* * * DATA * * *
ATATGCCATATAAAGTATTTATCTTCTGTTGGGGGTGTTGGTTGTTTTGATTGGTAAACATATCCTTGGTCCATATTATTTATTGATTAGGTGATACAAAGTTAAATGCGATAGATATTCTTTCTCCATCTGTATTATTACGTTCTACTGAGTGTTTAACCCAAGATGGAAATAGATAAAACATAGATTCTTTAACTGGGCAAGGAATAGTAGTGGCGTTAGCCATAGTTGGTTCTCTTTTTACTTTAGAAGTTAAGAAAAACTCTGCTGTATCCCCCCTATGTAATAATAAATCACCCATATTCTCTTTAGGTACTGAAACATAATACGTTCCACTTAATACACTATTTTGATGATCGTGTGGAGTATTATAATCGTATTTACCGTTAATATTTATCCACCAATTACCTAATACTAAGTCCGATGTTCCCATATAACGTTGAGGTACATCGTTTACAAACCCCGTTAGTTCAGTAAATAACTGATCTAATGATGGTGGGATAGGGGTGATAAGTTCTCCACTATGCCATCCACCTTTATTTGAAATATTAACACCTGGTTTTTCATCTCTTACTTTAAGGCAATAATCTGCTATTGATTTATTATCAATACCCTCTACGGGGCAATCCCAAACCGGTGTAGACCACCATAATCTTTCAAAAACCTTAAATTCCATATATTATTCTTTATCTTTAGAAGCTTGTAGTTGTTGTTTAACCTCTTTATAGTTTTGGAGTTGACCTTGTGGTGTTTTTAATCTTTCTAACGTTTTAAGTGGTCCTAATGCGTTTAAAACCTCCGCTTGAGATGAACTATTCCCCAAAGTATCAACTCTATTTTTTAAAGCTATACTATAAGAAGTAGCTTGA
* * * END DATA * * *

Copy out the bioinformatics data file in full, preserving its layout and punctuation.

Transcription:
ATATGCCATATAAAGTATTTATCTTCTGTTGGGGGTGTTGGTTGTTTTGATTGGTAAACATATCCTTGGTCCATATTATTTATTGATTAGGTGATACAAAGTTAAATGCGATAGATATTCTTTCTCCATCTGTATTATTACGTTCTACTGAGTGTTTAACCCAAGATGGAAATAGATAAAACATAGATTCTTTAACTGGGCAAGGAATAGTAGTGGCGTTAGCCATAGTTGGTTCTCTTTTTACTTTAGAAGTTAAGAAAAACTCTGCTGTATCCCCCCTATGTAATAATAAATCACCCATATTCTCTTTAGGTACTGAAACATAATACGTTCCACTTAATACACTATTTTGATGATCGTGTGGAGTATTATAATCGTATTTACCGTTAATATTTATCCACCAATTACCTAATACTAAGTCCGATGTTCCCATATAACGTTGAGGTACATCGTTTACAAACCCCGTTAGTTCAGTAAATAACTGATCTAATGATGGTGGGATAGGGGTGATAAGTTCTCCACTATGCCATCCACCTTTATTTGAAATATTAACACCTGGTTTTTCATCTCTTACTTTAAGGCAATAATCTGCTATTGATTTATTATCAATACCCTCTACGGGGCAATCCCAAACCGGTGTAGACCACCATAATCTTTCAAAAACCTTAAATTCCATATATTATTCTTTATCTTTAGAAGCTTGTAGTTGTTGTTTAACCTCTTTATAGTTTTGGAGTTGACCTTGTGGTGTTTTTAATCTTTCTAACGTTTTAAGTGGTCCTAATGCGTTTAAAACCTCCGCTTGAGATGAACTATTCCCCAAAGTATCAACTCTATTTTTTAAAGCTATACTATAAGAAGTAGCTTGA